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Constant Sum Chip Allocation - How to chose the best design

Hi All,

1. What are guidelines to preliminarily test the design of Constant Sum chip allocation conjoint? What are the norms? Any papers on this?
Can we use "CBC advanced design test" button in software for this? Should we still be targeting the same 0.025 or <0.05 std. error range in testing results or other norms or strategy should be applied?

Should  incidence of "None of these" be assumed = 0 for testing purposes even if we going to capture & model it some way? If not what should it be?


I am not sure the same testing procedure applied within Lightstudio is equally accurate for both CBC and Chip allocation.

I do understand that chip allocation is the same framework as CBC, but I also see that you get more learning from each screen in Chip allocation than from regular Choice-based conjoint.



Thanks for any thoughts or references or direction!
asked Dec 18, 2017 by furoley Bronze (805 points)
retagged Dec 19, 2017 by Walter Williams

1 Answer

0 votes
I am not sure that the design test uses allocation data to test your design.  The design test is a strong test for identification ("will I get a model with utilities for all levels of all attributes or will it crash?") but the actual standard errors depend on the actual utilities (the test assumes all utilities are zero) so that test is in this way an approximation from the start.  In addition the design test assumes an aggregate logit model when we're usually running HB or latent class MNL instead, so again the test is an approximation to help us make decisions about our design.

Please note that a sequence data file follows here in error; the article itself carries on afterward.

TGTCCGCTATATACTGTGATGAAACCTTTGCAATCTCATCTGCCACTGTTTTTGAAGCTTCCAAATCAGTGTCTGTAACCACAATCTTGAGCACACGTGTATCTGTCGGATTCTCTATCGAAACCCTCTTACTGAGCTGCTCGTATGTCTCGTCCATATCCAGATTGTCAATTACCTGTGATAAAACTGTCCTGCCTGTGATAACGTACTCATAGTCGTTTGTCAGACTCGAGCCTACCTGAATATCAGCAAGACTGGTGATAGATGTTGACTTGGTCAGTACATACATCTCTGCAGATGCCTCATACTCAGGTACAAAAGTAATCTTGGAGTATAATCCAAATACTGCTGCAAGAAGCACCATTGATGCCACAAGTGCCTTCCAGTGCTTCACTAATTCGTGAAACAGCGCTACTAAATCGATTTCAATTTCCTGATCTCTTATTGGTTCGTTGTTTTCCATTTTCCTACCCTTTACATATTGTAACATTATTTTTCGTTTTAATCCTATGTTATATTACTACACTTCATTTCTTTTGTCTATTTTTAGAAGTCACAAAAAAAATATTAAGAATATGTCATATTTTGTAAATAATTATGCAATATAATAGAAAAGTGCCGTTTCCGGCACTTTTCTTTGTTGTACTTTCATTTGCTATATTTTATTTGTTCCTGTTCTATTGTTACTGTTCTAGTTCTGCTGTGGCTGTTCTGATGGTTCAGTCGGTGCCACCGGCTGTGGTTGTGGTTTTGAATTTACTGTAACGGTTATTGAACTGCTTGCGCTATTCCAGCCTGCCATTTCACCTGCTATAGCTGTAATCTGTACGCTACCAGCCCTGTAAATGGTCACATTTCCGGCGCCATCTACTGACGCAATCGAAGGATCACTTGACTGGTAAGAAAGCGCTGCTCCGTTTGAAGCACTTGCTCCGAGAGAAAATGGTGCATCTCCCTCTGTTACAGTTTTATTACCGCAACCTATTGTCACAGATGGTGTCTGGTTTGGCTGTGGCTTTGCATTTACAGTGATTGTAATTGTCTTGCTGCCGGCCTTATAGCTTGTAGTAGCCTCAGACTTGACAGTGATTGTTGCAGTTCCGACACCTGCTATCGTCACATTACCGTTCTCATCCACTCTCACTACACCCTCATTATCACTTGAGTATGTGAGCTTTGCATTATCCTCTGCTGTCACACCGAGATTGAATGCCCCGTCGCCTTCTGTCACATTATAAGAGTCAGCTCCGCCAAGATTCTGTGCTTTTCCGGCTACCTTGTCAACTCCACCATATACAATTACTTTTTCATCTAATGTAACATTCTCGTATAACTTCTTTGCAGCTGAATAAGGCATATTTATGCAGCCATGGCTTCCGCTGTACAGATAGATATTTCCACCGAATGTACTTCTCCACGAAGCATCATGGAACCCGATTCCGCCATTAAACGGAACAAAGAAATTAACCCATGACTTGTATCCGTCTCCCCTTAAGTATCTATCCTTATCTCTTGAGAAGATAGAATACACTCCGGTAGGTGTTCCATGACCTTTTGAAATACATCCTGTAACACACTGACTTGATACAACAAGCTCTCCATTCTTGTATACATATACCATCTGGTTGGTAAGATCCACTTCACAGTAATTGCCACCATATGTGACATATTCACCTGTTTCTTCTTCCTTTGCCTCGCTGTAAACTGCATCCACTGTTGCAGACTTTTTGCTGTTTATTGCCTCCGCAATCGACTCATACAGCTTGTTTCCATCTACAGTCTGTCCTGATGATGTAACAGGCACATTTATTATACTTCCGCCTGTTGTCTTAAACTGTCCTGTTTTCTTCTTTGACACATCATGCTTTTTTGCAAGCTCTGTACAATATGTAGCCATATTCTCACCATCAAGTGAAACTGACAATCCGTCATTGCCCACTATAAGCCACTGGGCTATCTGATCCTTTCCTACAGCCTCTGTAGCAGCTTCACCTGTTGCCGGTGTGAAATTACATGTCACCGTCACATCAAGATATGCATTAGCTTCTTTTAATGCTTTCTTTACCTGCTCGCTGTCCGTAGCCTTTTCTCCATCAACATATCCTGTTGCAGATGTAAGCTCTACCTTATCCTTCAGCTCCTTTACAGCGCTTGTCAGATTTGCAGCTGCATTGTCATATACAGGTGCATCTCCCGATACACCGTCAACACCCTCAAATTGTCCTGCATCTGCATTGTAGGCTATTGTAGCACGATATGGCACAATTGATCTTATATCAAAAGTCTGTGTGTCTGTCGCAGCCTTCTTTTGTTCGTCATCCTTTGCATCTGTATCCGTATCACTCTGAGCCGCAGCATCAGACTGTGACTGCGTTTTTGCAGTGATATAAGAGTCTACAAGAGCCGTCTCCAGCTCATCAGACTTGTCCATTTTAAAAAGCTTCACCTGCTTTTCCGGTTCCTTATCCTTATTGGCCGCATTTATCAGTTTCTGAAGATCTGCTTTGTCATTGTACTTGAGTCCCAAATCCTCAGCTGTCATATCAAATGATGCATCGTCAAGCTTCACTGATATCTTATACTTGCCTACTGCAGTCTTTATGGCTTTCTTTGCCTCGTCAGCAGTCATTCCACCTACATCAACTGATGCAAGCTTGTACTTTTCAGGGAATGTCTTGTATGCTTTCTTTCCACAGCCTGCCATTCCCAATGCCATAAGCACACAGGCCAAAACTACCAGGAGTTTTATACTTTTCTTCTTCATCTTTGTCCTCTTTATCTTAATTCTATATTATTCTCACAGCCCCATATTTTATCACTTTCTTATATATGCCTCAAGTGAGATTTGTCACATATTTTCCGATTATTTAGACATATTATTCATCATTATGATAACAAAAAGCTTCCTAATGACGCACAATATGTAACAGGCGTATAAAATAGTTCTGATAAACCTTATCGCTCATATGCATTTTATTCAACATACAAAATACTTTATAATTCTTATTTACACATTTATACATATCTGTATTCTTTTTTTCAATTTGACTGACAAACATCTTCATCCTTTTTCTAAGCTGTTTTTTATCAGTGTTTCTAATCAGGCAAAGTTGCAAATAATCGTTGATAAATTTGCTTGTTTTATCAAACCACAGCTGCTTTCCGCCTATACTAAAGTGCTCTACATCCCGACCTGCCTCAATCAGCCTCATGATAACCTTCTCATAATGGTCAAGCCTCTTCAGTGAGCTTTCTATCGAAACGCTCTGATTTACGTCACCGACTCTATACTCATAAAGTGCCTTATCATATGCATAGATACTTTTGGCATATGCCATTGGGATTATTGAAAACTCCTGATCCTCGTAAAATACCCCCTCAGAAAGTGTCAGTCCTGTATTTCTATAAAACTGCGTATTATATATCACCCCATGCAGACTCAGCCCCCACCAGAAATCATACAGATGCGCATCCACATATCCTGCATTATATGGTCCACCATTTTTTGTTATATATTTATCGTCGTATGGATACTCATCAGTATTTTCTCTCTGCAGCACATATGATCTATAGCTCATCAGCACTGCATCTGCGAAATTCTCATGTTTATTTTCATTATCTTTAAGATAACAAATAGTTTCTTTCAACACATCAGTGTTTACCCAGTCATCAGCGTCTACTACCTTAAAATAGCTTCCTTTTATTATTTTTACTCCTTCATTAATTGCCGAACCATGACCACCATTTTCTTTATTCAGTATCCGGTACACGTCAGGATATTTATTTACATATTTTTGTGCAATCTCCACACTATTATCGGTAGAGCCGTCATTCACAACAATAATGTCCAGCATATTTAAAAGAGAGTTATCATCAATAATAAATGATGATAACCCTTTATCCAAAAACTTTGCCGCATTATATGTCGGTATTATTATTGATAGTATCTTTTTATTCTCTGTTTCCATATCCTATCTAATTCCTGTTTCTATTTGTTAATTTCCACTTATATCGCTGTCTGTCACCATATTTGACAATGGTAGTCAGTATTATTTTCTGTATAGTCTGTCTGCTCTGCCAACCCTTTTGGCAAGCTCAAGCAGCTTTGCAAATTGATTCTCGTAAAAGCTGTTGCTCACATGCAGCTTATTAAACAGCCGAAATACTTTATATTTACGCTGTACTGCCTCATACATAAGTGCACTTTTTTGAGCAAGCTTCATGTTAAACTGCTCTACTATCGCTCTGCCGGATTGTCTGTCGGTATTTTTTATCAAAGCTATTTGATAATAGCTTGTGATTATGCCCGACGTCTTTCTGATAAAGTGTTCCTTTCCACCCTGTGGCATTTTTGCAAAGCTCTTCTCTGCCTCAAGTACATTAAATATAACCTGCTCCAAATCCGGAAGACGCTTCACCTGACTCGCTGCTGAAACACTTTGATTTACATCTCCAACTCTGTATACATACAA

If you really want to test your design to your situation you'll want to generate some realistic data for your design (and for each respondent if you want to run an HB model) and then analyze your generated data set on your design.  Of course this is a lot of work and folks mostly don't want to do it.  

Also, I'm not sure I'd say we get more learning from each screen with an allocation.  While that MAY happen, what also happens is that the model with allocations has more response inconsistency, even within respondent.  That means the utilities tend to be smaller with allocations than with single choices (see the paper by Chrzan and Alberg in the 2001 Sawtooth Software Conference Proceedings, particularly the small table on page 180).
answered Dec 19, 2017 by Keith Chrzan Platinum Sawtooth Software, Inc. (60,425 points)
Thank you Keith. I can only submit random data not "realistic data". But what are the acceptable thresholds for standard error coming from this? 0.05 like for traditional CBC or 0.10 like for MBC?
0.05 like traditional CBC.
Thank you again.  I know chip allocation data is harder to proceed for respondents so quality of responses would be lower and fatigue fits earlier.
With CBC, we always try to be  < 17  choice tasks with rare exceptions up to 22 when that CBC is really easy and enjoyable.
But what are the recommendations for chip allocations? Half of what would think would be good for CBC in similar structure?
It depends so much on details of the design, the respondent task and the respondents themselves that I don't have a blanket rule.  I usually do ask fewer allocation questions than I do single choice CBC questions, though.
Thank you for your help. Really appreciated
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